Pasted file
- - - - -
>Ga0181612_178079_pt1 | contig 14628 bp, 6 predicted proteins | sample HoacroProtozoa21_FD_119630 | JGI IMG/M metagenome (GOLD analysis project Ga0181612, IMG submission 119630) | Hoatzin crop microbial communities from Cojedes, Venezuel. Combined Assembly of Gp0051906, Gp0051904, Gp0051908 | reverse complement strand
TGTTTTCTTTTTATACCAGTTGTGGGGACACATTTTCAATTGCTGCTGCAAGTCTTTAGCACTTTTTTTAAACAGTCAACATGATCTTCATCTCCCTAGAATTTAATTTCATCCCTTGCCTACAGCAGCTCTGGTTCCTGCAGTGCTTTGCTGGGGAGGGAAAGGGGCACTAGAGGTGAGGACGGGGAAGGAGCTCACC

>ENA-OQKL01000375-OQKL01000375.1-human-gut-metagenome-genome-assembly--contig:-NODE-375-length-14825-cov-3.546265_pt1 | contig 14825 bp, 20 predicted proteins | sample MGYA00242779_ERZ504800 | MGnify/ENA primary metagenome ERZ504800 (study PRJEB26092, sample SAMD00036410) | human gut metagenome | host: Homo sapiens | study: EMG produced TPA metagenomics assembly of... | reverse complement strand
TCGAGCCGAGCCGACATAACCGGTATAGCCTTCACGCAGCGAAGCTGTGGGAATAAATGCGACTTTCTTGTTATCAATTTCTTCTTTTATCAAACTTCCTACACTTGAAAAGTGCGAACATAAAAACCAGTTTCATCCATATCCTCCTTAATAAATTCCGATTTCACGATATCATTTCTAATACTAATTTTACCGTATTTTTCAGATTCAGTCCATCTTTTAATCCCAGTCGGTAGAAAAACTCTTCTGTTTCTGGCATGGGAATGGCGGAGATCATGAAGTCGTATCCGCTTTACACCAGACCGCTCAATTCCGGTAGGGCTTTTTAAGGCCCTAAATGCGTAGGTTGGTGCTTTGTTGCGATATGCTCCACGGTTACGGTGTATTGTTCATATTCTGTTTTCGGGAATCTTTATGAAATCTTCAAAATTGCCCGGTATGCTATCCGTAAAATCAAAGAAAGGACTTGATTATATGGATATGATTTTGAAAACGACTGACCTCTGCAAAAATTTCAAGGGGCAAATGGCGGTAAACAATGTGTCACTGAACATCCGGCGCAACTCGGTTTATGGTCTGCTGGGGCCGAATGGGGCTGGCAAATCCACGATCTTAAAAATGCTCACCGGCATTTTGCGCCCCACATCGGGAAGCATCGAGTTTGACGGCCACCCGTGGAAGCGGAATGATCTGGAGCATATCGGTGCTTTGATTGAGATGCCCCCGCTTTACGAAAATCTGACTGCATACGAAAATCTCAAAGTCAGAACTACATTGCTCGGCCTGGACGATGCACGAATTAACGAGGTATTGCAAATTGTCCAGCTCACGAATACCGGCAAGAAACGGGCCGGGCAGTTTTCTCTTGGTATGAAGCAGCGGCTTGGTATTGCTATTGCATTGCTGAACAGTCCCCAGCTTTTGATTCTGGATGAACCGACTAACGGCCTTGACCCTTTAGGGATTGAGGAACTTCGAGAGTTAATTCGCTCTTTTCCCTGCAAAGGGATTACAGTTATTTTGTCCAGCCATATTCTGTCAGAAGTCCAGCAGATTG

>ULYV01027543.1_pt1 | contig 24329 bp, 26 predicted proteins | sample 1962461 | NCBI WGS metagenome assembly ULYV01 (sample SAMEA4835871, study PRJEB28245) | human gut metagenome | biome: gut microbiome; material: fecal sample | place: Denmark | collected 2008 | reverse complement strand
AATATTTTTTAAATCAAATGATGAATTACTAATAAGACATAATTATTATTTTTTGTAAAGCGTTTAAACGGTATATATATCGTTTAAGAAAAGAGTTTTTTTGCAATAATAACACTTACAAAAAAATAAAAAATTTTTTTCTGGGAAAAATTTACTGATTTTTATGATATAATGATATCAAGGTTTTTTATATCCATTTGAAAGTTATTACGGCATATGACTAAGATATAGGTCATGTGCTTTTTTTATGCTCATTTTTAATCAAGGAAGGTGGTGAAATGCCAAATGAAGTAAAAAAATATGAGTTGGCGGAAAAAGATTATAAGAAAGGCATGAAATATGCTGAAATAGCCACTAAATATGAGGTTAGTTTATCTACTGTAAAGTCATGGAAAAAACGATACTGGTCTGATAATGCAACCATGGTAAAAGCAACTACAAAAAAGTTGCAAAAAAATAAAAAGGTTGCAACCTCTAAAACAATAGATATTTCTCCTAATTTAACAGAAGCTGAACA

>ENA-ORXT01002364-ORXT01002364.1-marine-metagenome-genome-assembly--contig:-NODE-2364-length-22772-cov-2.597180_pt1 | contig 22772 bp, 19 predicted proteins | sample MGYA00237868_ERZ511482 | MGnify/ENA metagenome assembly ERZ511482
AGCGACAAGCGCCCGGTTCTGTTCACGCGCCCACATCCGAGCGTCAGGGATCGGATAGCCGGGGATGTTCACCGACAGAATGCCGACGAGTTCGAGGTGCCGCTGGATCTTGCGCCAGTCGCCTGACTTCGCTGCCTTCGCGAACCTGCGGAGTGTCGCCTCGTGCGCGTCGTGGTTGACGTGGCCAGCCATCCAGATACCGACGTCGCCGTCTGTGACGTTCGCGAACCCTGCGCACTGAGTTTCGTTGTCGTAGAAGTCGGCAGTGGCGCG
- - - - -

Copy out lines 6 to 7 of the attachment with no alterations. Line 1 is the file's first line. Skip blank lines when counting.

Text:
AATATTTTTTAAATCAAATGATGAATTACTAATAAGACATAATTATTATTTTTTGTAAAGCGTTTAAACGGTATATATATCGTTTAAGAAAAGAGTTTTTTTGCAATAATAACACTTACAAAAAAATAAAAAATTTTTTTCTGGGAAAAATTTACTGATTTTTATGATATAATGATATCAAGGTTTTTTATATCCATTTGAAAGTTATTACGGCATATGACTAAGATATAGGTCATGTGCTTTTTTTATGCTCATTTTTAATCAAGGAAGGTGGTGAAATGCCAAATGAAGTAAAAAAATATGAGTTGGCGGAAAAAGATTATAAGAAAGGCATGAAATATGCTGAAATAGCCACTAAATATGAGGTTAGTTTATCTACTGTAAAGTCATGGAAAAAACGATACTGGTCTGATAATGCAACCATGGTAAAAGCAACTACAAAAAAGTTGCAAAAAAATAAAAAGGTTGCAACCTCTAAAACAATAGATATTTCTCCTAATTTAACAGAAGCTGAACA

>ENA-ORXT01002364-ORXT01002364.1-marine-metagenome-genome-assembly--contig:-NODE-2364-length-22772-cov-2.597180_pt1 | contig 22772 bp, 19 predicted proteins | sample MGYA00237868_ERZ511482 | MGnify/ENA metagenome assembly ERZ511482